Gymnastics Injury Prevention Focus: The Spine!
If you have kids in gymnastics, (or if you are in the sport) no matter the age or discipline, you know that back pain is a part of the package.
Whether it is an incident that happened (fall, tweaked muscle, etc.) or simply overuse, back pain can bother your athlete, and create issues outside of the gym as well. It affects sleep, sitting in school, being physically active, alertness (if sleep is disturbed), posture, and mood…. It is no fun!
Especially with the Olympics this coming Summer in London, we can watch all of America’s Elite’s compete for that coveted spot on the team. In order to not have back pain effect them, their training, their competition and their careers, they have to go through many exercises for prevention and strengthening to avoid any back issues that may come up. It is the basics (strength, alignment, flexibility) that any and all gymnasts need to remember- from the Level 5 to the International Elite, to keep healthy!
Here are some common descriptions of categories of pain and diagnosis that gymnasts go through:
- New motions. Any time an athlete tried to gain a new skill, he or she will try it over and over again. Using new muscles does not constitute injury, but just may be muscle pain from getting used to new patterns of motion. This has to happen in the learning process, of preparing skills, progressing them, etc. If pain is there because of this, limiting numbers may help or alternating days that the skills are performed until the numbers are lower, and the body is acclimated.
- Hard to take a deep breath. Most often, this is a spine that is mal-aligned, and examples of this are ribs being out of place, facet joints not being in alignment, muscles being tight and pulling individual spine levels out of sync (rotating, out to side, etc.). With a proper visit to a physical therapist or chiropractor, this can easily subside.
- Strained muscle. This may happen if you land awkwardly, fall, or just simply use a muscle the wrong way. These injuries should not be pushed through, because then the muscle will never recover. You can see a physical therapist who will use a technique called Active Release Technique, to get blood flowing properly, release scar tissue and tension, and restore proper motion. Also, if a muscle is pulled, strained or torn, stretching should be avoided in static positions (where you hold it). This is because you do not want to strain an already guarded muscle- it will only make it guard more, and then delay healing. Certain advanced flexibility techniques can be used, such as contract/relax, inhibition, and more…again, your PT can help you. Remember, hips, shoulders, ribs, abs and more are all part of your “spine” because they all attach there on one end… so the connection begins!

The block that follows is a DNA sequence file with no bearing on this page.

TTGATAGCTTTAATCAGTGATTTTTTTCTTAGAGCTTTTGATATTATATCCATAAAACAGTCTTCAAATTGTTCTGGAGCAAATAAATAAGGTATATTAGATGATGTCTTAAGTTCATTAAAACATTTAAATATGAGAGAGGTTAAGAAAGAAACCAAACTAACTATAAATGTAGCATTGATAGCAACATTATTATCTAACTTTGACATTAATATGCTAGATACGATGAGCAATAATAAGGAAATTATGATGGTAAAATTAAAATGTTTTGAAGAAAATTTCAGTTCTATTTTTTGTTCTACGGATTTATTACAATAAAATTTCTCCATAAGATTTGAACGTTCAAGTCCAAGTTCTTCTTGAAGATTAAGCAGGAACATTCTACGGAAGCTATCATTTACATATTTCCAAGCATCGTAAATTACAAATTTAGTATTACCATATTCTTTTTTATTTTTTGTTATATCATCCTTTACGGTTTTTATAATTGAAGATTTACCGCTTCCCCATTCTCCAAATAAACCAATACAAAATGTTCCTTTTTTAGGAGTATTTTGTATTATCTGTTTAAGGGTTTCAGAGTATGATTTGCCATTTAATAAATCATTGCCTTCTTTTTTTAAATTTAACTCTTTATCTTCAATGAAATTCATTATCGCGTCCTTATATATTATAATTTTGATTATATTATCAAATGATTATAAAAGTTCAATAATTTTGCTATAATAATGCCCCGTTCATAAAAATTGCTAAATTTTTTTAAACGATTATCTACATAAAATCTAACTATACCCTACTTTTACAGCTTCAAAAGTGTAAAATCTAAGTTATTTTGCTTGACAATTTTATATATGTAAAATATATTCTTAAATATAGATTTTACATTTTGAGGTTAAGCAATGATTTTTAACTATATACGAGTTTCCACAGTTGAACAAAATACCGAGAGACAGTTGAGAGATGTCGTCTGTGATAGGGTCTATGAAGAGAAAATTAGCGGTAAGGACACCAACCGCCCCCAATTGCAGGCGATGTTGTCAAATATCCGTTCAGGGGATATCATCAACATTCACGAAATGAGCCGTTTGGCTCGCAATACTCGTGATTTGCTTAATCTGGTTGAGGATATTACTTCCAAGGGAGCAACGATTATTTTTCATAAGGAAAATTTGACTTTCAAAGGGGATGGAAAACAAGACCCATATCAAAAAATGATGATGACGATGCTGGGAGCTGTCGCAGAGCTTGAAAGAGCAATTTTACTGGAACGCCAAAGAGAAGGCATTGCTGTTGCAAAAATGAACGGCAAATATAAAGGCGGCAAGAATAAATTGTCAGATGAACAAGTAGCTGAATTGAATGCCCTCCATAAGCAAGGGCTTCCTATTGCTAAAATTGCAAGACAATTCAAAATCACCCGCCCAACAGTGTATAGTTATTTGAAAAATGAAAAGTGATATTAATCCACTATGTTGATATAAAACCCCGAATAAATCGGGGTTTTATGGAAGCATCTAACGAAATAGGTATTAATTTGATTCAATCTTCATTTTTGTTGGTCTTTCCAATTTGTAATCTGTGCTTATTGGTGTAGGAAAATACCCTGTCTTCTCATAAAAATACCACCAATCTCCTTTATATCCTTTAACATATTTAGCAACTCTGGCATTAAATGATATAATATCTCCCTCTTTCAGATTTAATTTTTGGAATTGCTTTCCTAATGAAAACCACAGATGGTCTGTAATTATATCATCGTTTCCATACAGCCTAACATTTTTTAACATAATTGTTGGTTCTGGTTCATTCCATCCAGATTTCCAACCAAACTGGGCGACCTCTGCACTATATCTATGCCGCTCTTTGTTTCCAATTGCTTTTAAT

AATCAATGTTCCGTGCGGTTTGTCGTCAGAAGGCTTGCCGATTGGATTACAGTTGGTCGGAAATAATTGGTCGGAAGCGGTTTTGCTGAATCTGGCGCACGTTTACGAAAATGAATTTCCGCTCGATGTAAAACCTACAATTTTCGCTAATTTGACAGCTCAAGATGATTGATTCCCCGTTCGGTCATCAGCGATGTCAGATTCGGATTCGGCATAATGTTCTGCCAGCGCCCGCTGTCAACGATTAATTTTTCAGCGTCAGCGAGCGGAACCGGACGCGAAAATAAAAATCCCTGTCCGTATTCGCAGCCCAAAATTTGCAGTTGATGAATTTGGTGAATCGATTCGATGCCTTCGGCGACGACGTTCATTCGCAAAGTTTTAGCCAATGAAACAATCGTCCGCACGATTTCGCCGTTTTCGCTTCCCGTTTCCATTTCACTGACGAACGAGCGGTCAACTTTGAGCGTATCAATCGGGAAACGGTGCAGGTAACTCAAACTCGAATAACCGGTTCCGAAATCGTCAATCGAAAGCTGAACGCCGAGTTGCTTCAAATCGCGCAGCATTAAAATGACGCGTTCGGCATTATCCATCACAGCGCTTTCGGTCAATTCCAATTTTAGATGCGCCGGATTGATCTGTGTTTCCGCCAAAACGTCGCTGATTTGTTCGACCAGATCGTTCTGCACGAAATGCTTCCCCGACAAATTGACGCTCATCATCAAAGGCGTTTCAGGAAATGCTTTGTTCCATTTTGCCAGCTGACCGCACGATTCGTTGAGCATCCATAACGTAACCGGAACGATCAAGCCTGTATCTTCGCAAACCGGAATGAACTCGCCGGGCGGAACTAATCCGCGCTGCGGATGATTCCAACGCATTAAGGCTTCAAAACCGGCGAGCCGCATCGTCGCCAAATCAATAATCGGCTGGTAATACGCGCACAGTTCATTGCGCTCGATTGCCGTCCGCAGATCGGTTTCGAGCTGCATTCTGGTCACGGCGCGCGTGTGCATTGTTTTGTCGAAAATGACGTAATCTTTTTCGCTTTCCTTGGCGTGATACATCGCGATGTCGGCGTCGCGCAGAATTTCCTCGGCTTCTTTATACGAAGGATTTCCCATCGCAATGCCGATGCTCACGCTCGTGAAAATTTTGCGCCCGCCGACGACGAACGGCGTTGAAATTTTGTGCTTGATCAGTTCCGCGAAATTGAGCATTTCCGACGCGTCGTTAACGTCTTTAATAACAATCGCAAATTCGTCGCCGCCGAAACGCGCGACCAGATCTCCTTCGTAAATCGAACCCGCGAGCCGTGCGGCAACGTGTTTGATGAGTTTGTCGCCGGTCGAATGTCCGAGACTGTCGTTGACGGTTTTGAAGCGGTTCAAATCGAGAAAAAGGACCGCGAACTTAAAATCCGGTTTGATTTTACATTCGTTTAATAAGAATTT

- Stress reaction/fracture. This is the most common injury, chronic or acute, that we deal with in gymnasts, mostly at higher levels, or at lower levels with improper training techniques or fitness/strength levels for the sport demand. Most of the time, it hurts, sharply, to bend forward or backwards, sometimes to twist, sometimes to run, and specifically in 1 or 2 spots on the spine. It also hurts if the spine is pushed on during a medical examination, in a focal point. First line of diagnosis is clinical exam. Second is usually x-ray. Then, depending on the doctor, an MRI is ordered or a bone scan to see what the bones look like as well as the surrounding muscle and connective tissue. This is not something to delay in diagnosis, as the injury can progress to more serious diagnoses and pain, and longer recovery. Better to “rule it out” than to “wait it out”.
- Muscle tightness. The three main muscles that can cause back pain and are not even back muscles, are the hip flexors, the hamstrings and the glutes.
- First, the hip flexors can contribute because gymnasts use them to kick, leap, dance, hold their legs up, swing bars and more. They get overworked (and understretched) and then they pull the hips to tilt forward (because they attach at the front part of your spine!). So, keeping these flexible is important.